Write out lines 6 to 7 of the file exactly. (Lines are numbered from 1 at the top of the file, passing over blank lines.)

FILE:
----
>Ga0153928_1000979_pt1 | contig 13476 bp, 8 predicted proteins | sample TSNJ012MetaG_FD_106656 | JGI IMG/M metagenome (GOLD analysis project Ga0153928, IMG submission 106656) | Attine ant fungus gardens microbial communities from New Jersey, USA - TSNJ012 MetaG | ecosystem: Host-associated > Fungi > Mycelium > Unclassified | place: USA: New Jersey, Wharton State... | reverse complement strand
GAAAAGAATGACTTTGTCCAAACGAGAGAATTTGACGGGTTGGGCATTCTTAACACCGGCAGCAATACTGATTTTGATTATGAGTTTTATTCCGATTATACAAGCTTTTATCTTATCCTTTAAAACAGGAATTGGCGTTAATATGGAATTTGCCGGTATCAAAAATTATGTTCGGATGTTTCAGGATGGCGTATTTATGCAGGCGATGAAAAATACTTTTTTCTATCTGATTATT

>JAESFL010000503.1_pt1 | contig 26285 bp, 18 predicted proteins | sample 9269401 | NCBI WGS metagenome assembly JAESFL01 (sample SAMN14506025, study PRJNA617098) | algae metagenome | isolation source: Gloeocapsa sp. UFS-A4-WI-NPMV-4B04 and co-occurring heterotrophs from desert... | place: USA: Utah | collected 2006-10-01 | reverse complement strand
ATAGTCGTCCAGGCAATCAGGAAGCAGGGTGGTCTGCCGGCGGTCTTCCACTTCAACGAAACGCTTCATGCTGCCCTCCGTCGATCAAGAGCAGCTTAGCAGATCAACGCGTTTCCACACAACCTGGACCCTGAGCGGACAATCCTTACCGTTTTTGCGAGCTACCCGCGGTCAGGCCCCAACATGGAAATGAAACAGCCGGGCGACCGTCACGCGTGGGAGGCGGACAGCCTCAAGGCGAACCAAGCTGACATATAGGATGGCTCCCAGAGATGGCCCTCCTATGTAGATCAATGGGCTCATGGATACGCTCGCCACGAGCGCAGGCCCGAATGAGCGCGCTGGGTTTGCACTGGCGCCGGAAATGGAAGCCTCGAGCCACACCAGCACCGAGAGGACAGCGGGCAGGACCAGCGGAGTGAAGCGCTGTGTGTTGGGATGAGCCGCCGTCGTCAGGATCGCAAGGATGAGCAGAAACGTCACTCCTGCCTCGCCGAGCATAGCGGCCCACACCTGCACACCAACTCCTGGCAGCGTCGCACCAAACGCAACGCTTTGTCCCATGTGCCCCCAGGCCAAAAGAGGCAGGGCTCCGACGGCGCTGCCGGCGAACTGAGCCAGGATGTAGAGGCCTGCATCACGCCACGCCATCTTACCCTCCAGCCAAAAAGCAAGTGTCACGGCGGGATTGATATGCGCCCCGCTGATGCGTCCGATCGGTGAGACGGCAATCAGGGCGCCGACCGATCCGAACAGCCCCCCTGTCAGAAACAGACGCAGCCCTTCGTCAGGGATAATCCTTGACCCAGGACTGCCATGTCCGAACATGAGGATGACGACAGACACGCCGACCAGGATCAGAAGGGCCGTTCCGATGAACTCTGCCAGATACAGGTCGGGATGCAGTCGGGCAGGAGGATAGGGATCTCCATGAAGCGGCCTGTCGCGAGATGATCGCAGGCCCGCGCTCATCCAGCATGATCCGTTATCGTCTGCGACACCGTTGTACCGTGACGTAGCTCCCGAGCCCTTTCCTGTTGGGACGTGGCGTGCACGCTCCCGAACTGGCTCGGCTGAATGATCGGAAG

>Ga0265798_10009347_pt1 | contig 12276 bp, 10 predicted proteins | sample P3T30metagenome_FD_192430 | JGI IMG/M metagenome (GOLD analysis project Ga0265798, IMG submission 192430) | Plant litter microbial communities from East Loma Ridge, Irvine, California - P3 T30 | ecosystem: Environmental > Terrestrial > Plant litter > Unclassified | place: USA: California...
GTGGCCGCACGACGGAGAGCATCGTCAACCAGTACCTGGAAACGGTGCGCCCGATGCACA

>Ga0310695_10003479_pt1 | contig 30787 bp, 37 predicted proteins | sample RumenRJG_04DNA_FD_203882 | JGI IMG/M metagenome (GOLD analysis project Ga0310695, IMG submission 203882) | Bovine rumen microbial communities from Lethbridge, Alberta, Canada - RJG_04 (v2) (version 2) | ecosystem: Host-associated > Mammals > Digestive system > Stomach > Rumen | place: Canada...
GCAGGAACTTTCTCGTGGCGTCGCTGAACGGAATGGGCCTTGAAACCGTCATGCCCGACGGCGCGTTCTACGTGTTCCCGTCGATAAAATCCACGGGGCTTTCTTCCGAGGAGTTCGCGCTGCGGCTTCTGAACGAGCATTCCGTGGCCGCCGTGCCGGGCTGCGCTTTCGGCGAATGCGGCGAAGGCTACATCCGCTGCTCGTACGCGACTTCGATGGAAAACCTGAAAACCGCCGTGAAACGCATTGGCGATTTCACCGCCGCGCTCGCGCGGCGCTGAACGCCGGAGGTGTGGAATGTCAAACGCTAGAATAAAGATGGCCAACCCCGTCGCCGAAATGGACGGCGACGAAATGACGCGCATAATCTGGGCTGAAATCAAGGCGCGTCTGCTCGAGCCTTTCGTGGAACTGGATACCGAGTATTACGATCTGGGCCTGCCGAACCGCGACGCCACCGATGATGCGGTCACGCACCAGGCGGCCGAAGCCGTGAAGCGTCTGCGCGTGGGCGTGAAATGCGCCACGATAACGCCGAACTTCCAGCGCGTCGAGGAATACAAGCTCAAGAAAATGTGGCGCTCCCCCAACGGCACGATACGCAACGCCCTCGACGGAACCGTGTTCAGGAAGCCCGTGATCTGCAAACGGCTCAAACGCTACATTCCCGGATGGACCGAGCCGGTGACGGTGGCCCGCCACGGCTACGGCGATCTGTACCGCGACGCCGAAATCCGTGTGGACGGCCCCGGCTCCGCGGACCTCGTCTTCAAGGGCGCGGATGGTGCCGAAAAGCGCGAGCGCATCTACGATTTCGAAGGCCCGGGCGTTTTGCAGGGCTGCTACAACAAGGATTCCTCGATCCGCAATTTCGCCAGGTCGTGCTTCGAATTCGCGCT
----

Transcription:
GTGGCCGCACGACGGAGAGCATCGTCAACCAGTACCTGGAAACGGTGCGCCCGATGCACA

>Ga0310695_10003479_pt1 | contig 30787 bp, 37 predicted proteins | sample RumenRJG_04DNA_FD_203882 | JGI IMG/M metagenome (GOLD analysis project Ga0310695, IMG submission 203882) | Bovine rumen microbial communities from Lethbridge, Alberta, Canada - RJG_04 (v2) (version 2) | ecosystem: Host-associated > Mammals > Digestive system > Stomach > Rumen | place: Canada...